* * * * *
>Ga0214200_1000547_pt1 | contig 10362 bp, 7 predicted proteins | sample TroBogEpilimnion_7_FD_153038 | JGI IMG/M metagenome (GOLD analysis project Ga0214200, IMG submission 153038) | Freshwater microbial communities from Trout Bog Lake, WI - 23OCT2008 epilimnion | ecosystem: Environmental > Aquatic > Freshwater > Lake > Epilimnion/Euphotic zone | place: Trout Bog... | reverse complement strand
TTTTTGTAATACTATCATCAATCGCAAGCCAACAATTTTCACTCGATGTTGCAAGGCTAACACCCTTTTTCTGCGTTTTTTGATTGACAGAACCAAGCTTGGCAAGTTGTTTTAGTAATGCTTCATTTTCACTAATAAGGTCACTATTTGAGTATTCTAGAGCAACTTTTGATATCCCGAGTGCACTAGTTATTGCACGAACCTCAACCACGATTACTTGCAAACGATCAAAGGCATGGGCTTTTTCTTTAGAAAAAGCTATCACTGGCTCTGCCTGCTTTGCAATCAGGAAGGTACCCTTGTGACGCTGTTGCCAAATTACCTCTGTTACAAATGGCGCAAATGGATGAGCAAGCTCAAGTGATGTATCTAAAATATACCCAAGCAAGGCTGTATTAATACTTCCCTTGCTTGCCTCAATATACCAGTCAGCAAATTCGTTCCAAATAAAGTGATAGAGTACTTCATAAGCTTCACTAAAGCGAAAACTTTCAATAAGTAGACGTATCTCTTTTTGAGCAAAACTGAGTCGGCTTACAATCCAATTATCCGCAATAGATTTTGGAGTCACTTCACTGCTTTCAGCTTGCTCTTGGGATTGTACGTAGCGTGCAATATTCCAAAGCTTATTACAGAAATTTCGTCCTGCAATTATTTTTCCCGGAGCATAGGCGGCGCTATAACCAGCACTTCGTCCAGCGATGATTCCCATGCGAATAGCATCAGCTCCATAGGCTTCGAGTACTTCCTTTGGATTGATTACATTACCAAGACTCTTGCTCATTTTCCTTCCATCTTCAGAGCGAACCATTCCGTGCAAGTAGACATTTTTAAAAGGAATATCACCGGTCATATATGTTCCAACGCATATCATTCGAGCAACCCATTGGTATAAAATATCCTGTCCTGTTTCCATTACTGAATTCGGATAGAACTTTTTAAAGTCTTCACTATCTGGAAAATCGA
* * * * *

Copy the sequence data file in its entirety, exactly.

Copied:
>Ga0214200_1000547_pt1 | contig 10362 bp, 7 predicted proteins | sample TroBogEpilimnion_7_FD_153038 | JGI IMG/M metagenome (GOLD analysis project Ga0214200, IMG submission 153038) | Freshwater microbial communities from Trout Bog Lake, WI - 23OCT2008 epilimnion | ecosystem: Environmental > Aquatic > Freshwater > Lake > Epilimnion/Euphotic zone | place: Trout Bog... | reverse complement strand
TTTTTGTAATACTATCATCAATCGCAAGCCAACAATTTTCACTCGATGTTGCAAGGCTAACACCCTTTTTCTGCGTTTTTTGATTGACAGAACCAAGCTTGGCAAGTTGTTTTAGTAATGCTTCATTTTCACTAATAAGGTCACTATTTGAGTATTCTAGAGCAACTTTTGATATCCCGAGTGCACTAGTTATTGCACGAACCTCAACCACGATTACTTGCAAACGATCAAAGGCATGGGCTTTTTCTTTAGAAAAAGCTATCACTGGCTCTGCCTGCTTTGCAATCAGGAAGGTACCCTTGTGACGCTGTTGCCAAATTACCTCTGTTACAAATGGCGCAAATGGATGAGCAAGCTCAAGTGATGTATCTAAAATATACCCAAGCAAGGCTGTATTAATACTTCCCTTGCTTGCCTCAATATACCAGTCAGCAAATTCGTTCCAAATAAAGTGATAGAGTACTTCATAAGCTTCACTAAAGCGAAAACTTTCAATAAGTAGACGTATCTCTTTTTGAGCAAAACTGAGTCGGCTTACAATCCAATTATCCGCAATAGATTTTGGAGTCACTTCACTGCTTTCAGCTTGCTCTTGGGATTGTACGTAGCGTGCAATATTCCAAAGCTTATTACAGAAATTTCGTCCTGCAATTATTTTTCCCGGAGCATAGGCGGCGCTATAACCAGCACTTCGTCCAGCGATGATTCCCATGCGAATAGCATCAGCTCCATAGGCTTCGAGTACTTCCTTTGGATTGATTACATTACCAAGACTCTTGCTCATTTTCCTTCCATCTTCAGAGCGAACCATTCCGTGCAAGTAGACATTTTTAAAAGGAATATCACCGGTCATATATGTTCCAACGCATATCATTCGAGCAACCCATTGGTATAAAATATCCTGTCCTGTTTCCATTACTGAATTCGGATAGAACTTTTTAAAGTCTTCACTATCTGGAAAATCGA